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Mbeki’s AIDS denialism continues?

18 August 2007
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Thabo Mbeki, president of South Africa, has recently fired his deputy health minister, Nozizwe Madlala-Routledge. Reputed for his AIDS denialist past, Mbeki has received a great deal of criticism domestically and from abroad over the dismissal of Madlala-Routledge, including an editorial in the New York Times, and an opinion piece written by former UN special envoy for HIV/AIDS in Africa Stephen Lewis for South African newspapers.

Madlala-Routledge was widely credited for her work leading the Health Ministry’s campaign against HIV/AIDS while her boss – Manto Tshabalala-Msimang, the infamous health minister – was ill. Madlala-Routledge reportedly was fired for taking an unapproved trip to an AIDS conference in Spain at government expense.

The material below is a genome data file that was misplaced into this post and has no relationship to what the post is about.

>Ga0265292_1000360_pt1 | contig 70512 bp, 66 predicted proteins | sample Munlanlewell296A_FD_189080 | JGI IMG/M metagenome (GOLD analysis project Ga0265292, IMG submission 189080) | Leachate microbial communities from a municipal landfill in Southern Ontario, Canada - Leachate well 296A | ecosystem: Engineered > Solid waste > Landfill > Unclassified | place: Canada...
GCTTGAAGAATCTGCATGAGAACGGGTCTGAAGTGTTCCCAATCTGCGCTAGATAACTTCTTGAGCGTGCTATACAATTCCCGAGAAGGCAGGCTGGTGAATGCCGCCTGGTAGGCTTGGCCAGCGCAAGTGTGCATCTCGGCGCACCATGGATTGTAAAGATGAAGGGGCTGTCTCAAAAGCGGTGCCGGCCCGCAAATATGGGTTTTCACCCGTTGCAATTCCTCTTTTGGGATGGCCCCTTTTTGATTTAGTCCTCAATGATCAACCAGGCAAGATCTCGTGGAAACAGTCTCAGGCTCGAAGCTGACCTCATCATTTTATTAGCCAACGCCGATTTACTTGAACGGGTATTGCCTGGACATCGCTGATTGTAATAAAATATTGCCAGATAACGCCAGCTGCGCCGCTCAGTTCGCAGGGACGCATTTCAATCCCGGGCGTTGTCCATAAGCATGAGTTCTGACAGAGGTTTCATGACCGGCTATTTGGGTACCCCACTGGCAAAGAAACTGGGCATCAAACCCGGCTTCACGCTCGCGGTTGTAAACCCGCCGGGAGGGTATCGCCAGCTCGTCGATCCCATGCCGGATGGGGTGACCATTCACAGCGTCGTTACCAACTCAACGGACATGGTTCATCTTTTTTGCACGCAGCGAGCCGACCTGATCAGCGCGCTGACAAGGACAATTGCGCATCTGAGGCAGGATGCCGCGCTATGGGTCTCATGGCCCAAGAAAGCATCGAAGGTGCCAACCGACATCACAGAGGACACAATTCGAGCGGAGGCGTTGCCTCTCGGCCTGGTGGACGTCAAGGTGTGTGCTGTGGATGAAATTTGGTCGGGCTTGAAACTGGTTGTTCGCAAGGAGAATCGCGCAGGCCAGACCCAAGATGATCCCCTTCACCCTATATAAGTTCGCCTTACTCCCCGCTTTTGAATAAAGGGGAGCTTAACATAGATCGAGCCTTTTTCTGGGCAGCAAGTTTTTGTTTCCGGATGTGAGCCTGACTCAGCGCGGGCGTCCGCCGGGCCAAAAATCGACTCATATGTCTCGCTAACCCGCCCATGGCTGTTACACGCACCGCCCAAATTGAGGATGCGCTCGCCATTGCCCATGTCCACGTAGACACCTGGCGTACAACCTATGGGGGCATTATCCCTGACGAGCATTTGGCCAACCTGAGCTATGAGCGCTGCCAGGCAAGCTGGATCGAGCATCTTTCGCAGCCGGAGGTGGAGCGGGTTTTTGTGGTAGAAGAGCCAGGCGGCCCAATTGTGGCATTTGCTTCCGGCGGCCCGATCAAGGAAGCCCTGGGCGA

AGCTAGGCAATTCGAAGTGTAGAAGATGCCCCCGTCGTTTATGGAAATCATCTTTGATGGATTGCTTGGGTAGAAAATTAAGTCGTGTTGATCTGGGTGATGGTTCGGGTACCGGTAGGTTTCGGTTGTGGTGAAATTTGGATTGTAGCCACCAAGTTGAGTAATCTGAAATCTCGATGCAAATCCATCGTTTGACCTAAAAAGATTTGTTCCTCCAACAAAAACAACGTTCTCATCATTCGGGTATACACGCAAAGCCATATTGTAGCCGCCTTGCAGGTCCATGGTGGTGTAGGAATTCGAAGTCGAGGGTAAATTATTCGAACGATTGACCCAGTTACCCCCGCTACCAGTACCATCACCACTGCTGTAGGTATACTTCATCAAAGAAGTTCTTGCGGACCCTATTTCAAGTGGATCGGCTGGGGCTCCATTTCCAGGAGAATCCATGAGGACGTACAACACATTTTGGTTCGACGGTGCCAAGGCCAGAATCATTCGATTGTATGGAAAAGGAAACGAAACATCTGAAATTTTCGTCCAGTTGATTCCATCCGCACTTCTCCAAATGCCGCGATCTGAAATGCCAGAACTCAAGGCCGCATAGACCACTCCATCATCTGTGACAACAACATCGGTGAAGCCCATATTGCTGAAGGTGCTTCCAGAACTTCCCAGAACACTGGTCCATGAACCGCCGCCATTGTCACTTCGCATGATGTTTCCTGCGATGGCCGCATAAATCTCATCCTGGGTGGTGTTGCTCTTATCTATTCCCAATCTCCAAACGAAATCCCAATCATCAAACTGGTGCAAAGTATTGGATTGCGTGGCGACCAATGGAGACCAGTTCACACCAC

The dismissal of Madlala-Routledge is a step back in South Africa’s fight against HIV/AIDS. The country has great resources at its disposal to fight the disease, as well as a strong advocacy campaign to do so. However, the lack of political will among the country’s leadership has long been the deterrent to mounting a successful intervention against the disease.

Hat tip: Evan Lieberman at the Princeton AIDS Initiative Blog.

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